In a op-ed published Tuesday in the Lexington Herald-Leader, Senate Majority Leader Mitch McConnell argued that states should ignore the Environmental Protection Agency's climate change regulations intended to cut power plants’ carbon pollution 30 percent by 2030 (from 2005 levels). McConnell has sold this strategy as a win-win: States manage to delay the costs of the rule and, in the meantime, can make it easier for Republicans and the courts to dismantle the regulations. McConnell’s justification? The so-called inevitable repeal of the EPA’s regulations. "Think twice before submitting a state plan[...] when the administration is standing on shaky legal ground and when, without your support, it won't be able to demonstrate the capacity to carry out such political extremism," he wrote.
However, McConnell's argument doesn't really work: States can't simply opt out of a federal regulation. Once the EPA finalizes its climate regulations on coal plants by mid-summer, state governments will need to submit their plans before the summer of 2016, detailing how they will curb carbon pollution over the next decade. Each state has the option to come up with the best possible solution to get to their targets by 2030, whether that's through renewable energy development, energy efficiency, or pollution controls at coal plants. But a state doesn't nullify the EPA regulations by simply refusing to submit a plan. If that happens, then the EPA’s one-size-fits-all model (a "federal implementation plan") kicks in.
McConnell's op-ed quoted Harvard constitutional law professor Laurence Tribe, who finds the EPA has gone "far beyond its lawful authority." Tribe does think the EPA's approach to the regulations is unconstitutional, and argues they will likely be overturned in court. Even so, Tribe told me McConnell’s advice for states to wait until courts litigate the issue is “not really helpful.” "The problem for Kentucky and many other states—and for the electric power businesses operating in those states—is that they can’t count on my being right,” Tribe said. He said "the uncertain legal environment puts many states (and employers doing business and providing jobs in those states) in an impossible position: either gamble that the rule of law will prevail [...] or give in now and act cynically to minimize your potential losses."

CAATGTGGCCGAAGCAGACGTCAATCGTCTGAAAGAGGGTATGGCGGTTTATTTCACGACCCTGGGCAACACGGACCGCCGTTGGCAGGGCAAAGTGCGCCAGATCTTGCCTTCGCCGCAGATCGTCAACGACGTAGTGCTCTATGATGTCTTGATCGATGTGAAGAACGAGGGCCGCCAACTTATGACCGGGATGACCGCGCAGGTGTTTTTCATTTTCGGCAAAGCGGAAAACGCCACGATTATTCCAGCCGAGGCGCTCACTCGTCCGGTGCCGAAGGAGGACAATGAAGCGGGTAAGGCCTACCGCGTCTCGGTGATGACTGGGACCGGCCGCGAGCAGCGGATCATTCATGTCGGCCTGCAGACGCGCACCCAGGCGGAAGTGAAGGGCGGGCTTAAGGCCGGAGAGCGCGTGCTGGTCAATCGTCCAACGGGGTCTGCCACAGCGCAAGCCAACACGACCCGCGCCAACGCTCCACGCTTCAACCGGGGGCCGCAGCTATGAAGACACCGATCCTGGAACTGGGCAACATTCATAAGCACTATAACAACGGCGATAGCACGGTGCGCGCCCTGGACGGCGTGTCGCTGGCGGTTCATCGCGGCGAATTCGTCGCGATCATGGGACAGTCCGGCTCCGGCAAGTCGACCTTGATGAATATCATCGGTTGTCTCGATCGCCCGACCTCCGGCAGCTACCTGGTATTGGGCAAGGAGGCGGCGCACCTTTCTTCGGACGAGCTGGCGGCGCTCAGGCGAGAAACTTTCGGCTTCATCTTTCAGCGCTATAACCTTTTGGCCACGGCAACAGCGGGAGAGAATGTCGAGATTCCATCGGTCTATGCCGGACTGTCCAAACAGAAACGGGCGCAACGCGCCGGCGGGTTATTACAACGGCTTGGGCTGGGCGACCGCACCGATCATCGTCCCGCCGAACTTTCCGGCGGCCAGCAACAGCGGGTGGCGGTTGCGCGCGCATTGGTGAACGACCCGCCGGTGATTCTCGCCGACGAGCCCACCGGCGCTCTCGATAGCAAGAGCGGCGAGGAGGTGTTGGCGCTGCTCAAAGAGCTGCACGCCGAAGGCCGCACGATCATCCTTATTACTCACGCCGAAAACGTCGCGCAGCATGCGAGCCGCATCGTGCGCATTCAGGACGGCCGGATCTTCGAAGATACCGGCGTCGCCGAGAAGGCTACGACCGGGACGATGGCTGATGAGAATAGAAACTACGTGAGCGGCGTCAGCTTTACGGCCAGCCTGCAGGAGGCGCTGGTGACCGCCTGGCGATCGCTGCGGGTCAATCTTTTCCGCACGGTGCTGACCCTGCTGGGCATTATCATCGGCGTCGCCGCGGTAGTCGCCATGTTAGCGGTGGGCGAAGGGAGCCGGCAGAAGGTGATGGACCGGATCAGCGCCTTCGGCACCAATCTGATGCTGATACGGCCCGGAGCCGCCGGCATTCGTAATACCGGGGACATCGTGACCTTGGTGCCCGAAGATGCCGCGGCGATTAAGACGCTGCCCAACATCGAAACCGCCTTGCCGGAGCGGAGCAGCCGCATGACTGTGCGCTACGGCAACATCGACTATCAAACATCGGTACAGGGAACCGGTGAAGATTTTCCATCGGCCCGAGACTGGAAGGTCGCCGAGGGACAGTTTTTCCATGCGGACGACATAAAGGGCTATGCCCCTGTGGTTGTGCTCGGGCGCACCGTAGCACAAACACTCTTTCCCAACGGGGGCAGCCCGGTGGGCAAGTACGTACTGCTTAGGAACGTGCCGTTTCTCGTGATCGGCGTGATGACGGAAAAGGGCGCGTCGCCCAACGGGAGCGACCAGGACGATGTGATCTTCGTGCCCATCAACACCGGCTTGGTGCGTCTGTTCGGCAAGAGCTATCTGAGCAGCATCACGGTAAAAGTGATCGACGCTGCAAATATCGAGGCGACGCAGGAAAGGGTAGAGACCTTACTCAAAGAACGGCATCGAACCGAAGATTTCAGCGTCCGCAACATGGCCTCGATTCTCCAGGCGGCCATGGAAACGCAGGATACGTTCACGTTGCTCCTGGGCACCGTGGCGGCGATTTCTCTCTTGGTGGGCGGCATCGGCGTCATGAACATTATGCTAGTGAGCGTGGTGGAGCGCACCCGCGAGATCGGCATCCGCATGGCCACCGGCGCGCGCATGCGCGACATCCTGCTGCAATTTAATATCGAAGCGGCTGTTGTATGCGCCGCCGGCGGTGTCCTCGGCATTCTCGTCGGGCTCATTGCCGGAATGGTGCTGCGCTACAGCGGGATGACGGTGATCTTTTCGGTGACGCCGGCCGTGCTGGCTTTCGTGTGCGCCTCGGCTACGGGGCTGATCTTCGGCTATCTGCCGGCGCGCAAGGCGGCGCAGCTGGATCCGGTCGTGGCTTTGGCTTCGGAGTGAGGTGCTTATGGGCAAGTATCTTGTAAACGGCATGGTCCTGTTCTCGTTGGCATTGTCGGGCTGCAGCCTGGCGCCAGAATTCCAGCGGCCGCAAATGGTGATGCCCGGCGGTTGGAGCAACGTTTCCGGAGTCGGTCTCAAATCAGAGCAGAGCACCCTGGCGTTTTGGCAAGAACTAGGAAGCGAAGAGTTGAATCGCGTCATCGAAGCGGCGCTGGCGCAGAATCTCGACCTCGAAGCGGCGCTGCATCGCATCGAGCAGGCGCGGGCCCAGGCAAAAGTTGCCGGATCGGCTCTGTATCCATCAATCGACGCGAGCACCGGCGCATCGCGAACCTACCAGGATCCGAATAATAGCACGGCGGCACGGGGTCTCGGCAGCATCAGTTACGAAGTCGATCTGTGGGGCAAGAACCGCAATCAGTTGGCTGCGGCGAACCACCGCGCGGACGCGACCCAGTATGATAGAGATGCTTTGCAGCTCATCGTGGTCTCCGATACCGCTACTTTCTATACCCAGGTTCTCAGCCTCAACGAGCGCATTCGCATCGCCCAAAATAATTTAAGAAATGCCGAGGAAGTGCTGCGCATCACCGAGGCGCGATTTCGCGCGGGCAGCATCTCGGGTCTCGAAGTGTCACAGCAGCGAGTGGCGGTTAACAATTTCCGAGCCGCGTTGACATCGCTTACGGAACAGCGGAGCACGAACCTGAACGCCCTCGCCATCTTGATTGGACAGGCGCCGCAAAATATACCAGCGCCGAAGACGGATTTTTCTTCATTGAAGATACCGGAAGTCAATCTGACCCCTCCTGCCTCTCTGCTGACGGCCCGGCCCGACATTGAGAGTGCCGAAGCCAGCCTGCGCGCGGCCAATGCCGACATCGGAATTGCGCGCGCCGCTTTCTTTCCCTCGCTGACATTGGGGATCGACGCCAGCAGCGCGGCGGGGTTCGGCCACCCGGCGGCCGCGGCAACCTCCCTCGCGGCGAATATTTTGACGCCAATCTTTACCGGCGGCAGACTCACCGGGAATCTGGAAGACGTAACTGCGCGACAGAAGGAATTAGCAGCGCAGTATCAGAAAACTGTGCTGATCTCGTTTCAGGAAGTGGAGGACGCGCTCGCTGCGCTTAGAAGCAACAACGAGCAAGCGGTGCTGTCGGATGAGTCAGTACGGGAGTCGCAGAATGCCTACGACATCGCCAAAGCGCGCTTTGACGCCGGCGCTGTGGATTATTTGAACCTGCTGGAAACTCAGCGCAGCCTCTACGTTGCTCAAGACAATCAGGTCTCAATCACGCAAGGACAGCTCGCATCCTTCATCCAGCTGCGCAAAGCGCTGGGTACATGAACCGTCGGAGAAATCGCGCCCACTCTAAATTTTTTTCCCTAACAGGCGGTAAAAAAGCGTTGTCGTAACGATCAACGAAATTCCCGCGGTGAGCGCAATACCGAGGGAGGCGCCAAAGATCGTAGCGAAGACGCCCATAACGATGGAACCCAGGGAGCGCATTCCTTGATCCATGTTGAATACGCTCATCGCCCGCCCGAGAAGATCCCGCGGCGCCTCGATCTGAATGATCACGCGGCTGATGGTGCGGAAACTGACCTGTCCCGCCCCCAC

Other experts at Natural Resources Defense Council and Columbia Law School argue EPA opponents are only hurting themselves by following McConnell's plan. States give up their opportunities to come up with the most cost-effective plan by handing over responsibility to the EPA. “A state that writes its own plan gets to make a lot of choices on how to meet its target in the way that makes the most sense for the state’s power companies and other stakeholders,” NRDC Climate and Clean Energy Program Director David Doniger said in an email. “The state has more implementation tools at its disposal than EPA has, if the job defaults to EPA.”
In an essay for Columbia Law School, environmental law expert Daniel Selmi tallied up the consequences of opting out. Electricity ratepayers could pay more under the federal plan than a state-customized version, because the EPA would likely emphasize cutting carbon pollution at power plants, instead of looking at ways the state can make those cuts through energy efficiency. There are also economic benefits of acting sooner, rather than later, on carbon pollution: Climate change isn’t going away, and neither are red state politicians saving face by opting out. “No one thinks that states implementing the federal health care law are responsible for ‘Obamacare,’” Selmi wrote, “and here very few are likely to mistake the source of the clean power rules.”